Fortunately, I'm not typing anything that Jim Zorn doesn't know. This isn't Norv "What We Do Works" Turner or Gibbs II. He knows full well that he'll have to score more and that's why he is resisting the notion that the Redskins are primarily a power running team.

Regardless of Zorn's play calling, I think that the Redskins are going to have to find a secret weapon on offense, someone who becomes a threat with which the opposition must deal. Think Mike Sellers in 2005. If you go back that far, think Ricky Ervins in 1991. Think of an offensive Chris Horton.

The obvious candidates here are the three second-round draft picks. Devin Thomas could become a deep threat to make the other team pay for doubling Santana Moss. Fred Davis could sneak into the secondary and haul in a few nice gains. Malcolm Kelly, if he can ever get onto the field, could become the guy to move the chains and provide a big Red-Zone target.

My dark horse to fill the new weapon role is Shaun Alexander. I don't think of him becoming a big threat as a runner but perhaps as a receiver out of the backfield. He was pretty good at it earlier in his career with Seattle, catching 59 passes for 460 yards in 2002. If he is willing to work at it over the next few weeks that might be able to find a role for the rest of the year and maybe beyond.

If the Redskins can get their scoring totals out of the teens and into the 20's and occasionally the 30's it's all there for them.

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Let's take a look at how Eagles fans celebrated Sunday's NFC Championship win

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Let's take a look at how Eagles fans celebrated Sunday's NFC Championship win

Eagles fans are known for a lot of things, most tend to not be very positive.

Sunday, the internet made sure to help us all keep track of what was going on in Philly, before, during, and after the Eagles and Vikings played for the NFC Championship.

Let's take a look at how things progressed in the City of Brotherly Love.

In what has become the iconic symbol of Sunday's "celebrations", this poor fellow, according to TMZ, Andrew Tornetta, refused to comply with orders to disperse by police in the parking lot before the game.

Instead, according to the report, Tornetta punched a police horse twice in the right shoulder and then hit the human officer in the face, which is always a terrible decision.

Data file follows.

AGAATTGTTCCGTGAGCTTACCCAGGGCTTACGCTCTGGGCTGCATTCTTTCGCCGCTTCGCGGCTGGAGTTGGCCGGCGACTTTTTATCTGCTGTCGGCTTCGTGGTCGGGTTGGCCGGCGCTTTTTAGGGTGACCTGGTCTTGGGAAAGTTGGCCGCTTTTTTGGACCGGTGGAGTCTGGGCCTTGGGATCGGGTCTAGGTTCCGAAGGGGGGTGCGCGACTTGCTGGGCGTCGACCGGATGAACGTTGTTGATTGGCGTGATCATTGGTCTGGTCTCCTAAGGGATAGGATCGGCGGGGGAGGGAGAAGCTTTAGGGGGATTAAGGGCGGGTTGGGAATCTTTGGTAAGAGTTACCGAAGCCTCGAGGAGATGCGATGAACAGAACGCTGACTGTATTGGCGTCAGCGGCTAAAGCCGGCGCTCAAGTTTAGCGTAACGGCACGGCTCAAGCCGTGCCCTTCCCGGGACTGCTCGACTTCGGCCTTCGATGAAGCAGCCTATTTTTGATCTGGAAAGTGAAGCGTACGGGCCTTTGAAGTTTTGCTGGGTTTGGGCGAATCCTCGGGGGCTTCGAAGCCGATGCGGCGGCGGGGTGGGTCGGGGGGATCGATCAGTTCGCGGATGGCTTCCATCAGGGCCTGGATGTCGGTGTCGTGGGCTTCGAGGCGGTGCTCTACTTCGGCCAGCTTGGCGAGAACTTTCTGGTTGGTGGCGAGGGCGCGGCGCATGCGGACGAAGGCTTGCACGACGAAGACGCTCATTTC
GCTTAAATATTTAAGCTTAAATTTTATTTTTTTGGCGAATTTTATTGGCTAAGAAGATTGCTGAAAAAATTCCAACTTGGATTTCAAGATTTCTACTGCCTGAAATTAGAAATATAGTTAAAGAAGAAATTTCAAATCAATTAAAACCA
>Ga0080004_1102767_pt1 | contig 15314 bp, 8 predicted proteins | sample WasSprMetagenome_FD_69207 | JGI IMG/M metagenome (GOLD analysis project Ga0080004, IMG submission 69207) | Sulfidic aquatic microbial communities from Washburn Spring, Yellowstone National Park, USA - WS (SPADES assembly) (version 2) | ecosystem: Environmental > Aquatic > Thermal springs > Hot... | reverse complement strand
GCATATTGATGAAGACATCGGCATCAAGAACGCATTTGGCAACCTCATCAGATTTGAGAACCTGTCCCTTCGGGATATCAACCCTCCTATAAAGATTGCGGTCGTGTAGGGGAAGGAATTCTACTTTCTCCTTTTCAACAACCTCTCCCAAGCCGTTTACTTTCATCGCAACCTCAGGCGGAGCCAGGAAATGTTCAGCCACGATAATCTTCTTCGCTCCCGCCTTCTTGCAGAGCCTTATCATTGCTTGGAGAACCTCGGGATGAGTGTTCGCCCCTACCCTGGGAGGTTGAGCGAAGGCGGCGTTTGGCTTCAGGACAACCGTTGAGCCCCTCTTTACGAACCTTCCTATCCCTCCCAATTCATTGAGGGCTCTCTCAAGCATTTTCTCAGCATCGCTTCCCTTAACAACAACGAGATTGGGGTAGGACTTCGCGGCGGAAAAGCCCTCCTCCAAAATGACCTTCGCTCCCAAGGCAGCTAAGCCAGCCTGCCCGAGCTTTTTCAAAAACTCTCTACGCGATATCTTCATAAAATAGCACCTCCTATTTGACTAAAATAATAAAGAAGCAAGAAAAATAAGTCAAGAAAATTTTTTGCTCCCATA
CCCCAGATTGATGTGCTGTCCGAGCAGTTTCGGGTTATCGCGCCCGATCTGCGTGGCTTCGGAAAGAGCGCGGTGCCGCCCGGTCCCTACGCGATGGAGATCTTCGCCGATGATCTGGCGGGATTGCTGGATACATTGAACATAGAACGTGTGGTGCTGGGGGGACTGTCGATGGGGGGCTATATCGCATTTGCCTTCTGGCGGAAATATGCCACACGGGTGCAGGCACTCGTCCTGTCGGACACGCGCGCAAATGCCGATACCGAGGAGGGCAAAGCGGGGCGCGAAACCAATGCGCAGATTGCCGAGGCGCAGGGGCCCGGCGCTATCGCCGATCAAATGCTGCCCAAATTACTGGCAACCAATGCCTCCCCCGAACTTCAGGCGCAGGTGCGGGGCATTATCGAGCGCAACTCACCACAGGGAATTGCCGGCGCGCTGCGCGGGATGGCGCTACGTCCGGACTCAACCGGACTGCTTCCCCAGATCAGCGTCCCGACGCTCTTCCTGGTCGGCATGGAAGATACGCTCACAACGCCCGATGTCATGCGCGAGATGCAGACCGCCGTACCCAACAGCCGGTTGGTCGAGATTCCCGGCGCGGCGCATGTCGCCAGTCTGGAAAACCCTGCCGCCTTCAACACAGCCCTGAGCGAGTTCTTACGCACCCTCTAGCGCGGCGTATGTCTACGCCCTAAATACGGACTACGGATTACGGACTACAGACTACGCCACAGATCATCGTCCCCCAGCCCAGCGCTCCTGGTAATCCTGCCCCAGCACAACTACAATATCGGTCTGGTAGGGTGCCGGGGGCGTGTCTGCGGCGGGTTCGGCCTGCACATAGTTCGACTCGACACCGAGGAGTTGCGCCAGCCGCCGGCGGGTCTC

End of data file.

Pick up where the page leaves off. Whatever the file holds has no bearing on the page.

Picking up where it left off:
Oh, and it's the second time in two weeks a police horse took a fist from a human in Philly. 

Fans also welcomed anyone wearing Vikings colors with class and, well, brotherly love.

Also before the game, the city decided to be proactive, and keep fans from climbing light poles if the Eagles won.

Of course, we knew what wouldn't stop them.

Sure enough, some fans were up to the Crisco Pole Challenge.

Others though, didn't need grease to have issues with a pole.

Some decided to create a new dance, which we're sure will catch on any day now.

There was also the classic dance-on-a-car move.

Oh, and let's not forget them letting the Vikings know they played a great game. 

Forget the Patriots and Eagles playing eachother in the Super Bowl.

The real matchup, is Patriots fans and Eagles fans.

May the best fanbase win.

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The pros and cons of each of the Redskins' options with Kirk Cousins

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The pros and cons of each of the Redskins' options with Kirk Cousins

The Redskins are pondering the three options they have to start up the process that will either lead to Cousins playing in Washington in 2018 or saying goodbye to their starter for the last three years. These options carry pros and cons that Schaffer, Allen, and Dan Snyder will weigh over the next 46 days until March 6, the deadline for teams to designate transition and franchise tags.